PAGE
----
pin one's hopes on, to

pin one's hopes on

Also, pin one's faith on. Put one's hope or trust in someone or something, as in She'd pinned her hopes on an early acceptance to the college but it didn't materialize. This term, dating from the 1500s, originated as pin one's faith on another's sleeve and may have alluded to the practice of soldiers wearing their leader's insignia on their sleeves. By the 1800s, however, it acquired its present form.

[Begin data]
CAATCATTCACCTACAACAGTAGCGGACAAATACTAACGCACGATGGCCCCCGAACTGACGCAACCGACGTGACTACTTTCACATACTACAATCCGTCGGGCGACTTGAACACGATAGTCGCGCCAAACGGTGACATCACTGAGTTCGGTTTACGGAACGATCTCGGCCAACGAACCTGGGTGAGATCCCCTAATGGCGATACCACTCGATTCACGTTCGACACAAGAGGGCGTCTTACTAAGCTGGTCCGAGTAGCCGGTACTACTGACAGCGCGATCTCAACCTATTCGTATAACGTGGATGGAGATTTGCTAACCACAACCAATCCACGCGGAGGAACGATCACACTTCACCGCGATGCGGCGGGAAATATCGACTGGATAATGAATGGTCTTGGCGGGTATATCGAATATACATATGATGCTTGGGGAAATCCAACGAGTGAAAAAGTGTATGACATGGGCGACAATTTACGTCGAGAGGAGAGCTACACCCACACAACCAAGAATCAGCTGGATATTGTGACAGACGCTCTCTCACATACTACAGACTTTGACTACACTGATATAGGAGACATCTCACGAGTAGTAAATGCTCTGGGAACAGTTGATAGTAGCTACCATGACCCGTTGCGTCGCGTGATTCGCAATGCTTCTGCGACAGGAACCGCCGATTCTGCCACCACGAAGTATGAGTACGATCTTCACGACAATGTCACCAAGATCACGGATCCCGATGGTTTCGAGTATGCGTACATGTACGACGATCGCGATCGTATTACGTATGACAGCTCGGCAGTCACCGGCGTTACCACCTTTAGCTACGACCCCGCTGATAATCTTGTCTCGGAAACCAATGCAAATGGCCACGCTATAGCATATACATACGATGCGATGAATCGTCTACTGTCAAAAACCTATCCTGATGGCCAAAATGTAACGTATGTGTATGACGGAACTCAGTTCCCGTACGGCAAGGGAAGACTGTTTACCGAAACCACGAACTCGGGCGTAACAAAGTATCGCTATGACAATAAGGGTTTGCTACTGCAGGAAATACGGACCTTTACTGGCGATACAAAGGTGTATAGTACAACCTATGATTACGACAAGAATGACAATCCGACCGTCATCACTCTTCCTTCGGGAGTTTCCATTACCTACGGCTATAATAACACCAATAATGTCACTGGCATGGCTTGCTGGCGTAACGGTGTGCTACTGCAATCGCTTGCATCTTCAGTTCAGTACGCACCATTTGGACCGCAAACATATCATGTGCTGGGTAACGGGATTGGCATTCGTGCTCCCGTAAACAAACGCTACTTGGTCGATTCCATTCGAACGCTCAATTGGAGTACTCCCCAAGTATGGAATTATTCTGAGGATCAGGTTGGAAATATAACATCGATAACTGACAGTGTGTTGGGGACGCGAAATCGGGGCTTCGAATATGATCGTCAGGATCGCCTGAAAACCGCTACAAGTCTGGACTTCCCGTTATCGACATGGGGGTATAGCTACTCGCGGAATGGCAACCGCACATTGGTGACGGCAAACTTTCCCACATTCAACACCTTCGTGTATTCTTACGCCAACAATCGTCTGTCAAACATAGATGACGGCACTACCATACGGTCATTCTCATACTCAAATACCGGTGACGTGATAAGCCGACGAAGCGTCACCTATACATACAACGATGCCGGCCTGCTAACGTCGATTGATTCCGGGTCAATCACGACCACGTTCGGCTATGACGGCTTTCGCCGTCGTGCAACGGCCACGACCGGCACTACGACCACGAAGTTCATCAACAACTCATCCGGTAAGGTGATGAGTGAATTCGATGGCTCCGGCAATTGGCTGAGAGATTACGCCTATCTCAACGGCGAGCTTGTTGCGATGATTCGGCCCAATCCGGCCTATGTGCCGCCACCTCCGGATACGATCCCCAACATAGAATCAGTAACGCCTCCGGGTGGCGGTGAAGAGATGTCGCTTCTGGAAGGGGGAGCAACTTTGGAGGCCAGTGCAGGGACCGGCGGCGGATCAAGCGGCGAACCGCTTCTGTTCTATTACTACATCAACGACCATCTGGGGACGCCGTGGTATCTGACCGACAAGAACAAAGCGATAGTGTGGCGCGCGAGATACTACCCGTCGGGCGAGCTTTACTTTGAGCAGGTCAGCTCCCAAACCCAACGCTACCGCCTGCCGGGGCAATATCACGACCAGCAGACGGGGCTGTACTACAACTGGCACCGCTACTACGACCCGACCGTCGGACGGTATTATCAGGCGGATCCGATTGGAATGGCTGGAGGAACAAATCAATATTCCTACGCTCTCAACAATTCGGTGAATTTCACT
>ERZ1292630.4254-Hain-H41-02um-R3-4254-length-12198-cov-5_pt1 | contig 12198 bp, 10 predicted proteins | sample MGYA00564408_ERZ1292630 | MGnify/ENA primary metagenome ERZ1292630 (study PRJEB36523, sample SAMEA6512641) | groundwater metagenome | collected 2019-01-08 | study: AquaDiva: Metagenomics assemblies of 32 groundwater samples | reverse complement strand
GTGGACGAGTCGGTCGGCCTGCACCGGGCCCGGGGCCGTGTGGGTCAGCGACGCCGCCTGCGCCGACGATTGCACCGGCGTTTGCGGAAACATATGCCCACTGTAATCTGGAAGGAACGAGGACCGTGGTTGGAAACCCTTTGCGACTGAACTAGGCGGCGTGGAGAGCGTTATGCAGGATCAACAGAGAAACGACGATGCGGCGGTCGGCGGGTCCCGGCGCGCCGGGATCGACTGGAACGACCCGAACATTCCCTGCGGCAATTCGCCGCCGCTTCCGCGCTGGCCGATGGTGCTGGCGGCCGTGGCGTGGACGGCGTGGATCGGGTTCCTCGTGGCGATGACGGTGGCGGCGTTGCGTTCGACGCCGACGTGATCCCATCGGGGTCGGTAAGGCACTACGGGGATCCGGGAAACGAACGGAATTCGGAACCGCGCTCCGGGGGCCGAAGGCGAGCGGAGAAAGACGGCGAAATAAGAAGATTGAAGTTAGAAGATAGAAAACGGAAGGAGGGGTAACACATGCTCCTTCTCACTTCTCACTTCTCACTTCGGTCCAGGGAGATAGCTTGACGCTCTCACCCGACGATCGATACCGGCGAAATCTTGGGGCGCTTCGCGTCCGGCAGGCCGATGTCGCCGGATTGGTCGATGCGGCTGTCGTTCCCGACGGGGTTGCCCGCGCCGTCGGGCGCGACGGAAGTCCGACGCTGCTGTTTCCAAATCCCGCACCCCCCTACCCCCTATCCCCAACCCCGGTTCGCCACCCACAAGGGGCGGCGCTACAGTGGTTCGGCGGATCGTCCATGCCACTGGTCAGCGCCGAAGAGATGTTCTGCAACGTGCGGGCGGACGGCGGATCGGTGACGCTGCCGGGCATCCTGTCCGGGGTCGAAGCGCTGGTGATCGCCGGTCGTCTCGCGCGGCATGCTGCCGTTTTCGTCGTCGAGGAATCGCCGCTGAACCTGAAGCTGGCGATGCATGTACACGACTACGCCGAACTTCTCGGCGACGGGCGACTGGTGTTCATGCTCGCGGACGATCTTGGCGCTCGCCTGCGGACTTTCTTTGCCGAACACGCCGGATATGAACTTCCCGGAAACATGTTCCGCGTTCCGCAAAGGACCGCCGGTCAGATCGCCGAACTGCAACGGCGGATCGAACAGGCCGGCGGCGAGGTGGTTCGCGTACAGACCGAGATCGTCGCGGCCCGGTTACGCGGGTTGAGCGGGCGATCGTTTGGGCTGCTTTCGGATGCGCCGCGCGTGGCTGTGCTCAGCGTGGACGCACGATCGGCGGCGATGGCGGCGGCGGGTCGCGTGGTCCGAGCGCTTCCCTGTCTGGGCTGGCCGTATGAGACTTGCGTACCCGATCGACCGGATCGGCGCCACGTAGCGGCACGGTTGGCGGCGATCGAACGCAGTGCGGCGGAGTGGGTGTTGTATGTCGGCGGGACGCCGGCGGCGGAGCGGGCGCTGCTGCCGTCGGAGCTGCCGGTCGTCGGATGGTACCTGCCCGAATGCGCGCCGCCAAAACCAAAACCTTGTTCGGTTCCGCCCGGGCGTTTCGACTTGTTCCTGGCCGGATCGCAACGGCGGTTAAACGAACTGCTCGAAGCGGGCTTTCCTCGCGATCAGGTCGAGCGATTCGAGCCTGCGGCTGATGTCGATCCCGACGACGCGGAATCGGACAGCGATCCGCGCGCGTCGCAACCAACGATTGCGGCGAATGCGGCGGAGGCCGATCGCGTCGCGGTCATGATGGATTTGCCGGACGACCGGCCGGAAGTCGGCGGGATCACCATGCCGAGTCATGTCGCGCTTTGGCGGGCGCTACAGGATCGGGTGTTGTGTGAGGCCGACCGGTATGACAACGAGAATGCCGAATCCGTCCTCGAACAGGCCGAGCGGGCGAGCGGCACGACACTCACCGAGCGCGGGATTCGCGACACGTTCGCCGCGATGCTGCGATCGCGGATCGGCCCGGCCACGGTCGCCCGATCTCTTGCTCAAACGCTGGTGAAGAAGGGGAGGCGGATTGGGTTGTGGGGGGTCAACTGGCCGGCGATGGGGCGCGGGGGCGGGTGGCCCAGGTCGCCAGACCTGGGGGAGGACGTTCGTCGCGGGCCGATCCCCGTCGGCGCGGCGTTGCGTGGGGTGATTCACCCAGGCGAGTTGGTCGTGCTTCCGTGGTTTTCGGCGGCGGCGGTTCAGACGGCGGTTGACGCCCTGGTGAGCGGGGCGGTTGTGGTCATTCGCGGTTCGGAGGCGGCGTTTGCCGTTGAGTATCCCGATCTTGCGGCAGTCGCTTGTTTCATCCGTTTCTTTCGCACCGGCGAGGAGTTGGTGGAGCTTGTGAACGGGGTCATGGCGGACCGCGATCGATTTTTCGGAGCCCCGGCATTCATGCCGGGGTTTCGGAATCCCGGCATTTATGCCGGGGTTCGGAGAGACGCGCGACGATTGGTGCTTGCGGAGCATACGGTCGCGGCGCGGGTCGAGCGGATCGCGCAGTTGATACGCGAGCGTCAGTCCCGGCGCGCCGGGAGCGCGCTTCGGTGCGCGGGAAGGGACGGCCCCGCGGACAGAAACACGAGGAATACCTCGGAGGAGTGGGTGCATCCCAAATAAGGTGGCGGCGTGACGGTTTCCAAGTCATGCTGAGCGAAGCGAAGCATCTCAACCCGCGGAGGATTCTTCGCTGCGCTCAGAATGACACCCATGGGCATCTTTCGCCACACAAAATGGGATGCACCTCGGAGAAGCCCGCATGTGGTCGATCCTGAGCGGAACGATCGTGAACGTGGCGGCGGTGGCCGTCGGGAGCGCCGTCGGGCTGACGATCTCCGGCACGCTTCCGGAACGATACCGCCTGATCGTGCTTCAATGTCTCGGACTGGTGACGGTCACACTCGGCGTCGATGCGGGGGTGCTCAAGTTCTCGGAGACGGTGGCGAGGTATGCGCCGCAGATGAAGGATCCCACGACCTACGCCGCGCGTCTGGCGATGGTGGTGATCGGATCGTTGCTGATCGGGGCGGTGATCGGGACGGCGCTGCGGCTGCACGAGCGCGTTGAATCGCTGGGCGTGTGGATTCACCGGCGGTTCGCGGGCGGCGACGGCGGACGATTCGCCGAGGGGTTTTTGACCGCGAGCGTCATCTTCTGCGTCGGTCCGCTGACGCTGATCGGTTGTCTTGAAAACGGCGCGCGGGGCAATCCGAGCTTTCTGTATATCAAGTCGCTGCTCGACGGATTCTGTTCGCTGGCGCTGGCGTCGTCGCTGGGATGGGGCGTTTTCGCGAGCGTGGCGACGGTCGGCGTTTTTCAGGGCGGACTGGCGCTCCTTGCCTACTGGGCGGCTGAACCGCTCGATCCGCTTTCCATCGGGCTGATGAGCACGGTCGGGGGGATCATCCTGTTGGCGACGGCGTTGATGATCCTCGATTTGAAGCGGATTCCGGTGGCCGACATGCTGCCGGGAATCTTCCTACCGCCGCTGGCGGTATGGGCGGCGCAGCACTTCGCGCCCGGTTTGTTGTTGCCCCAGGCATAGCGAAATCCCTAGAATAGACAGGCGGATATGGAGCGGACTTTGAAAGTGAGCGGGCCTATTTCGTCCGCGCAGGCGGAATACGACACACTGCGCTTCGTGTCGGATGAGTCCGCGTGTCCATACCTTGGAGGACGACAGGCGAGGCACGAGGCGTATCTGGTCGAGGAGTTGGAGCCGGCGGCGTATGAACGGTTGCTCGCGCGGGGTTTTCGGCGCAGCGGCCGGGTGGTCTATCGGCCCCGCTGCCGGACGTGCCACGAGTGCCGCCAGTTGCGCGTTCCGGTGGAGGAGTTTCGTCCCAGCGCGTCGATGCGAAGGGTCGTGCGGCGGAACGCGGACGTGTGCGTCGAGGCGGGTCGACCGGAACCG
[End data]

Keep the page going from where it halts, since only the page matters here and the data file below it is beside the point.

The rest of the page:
See also: hope, on, pin

pin one's hopes on, to

To attach one’s aspirations for success to a particular event, individual, or the like. This term began in the sixteenth century as pin one’s faith on another’s sleeve and appeared in this form in John Ray’s 1678 proverb collection. Ebenezer Brewer believed it came from the feudal practice of troops wearing their leader’s badge on their sleeves. Since badges and loyalties sometimes changed, people became wary of judging where one stood from such a badge and said they would not pin their faith on someone’s sleeve. By the nineteenth century, however, hopes were replacing faith (at least in this term) and sleeves were lost altogether.
See also: hope, pin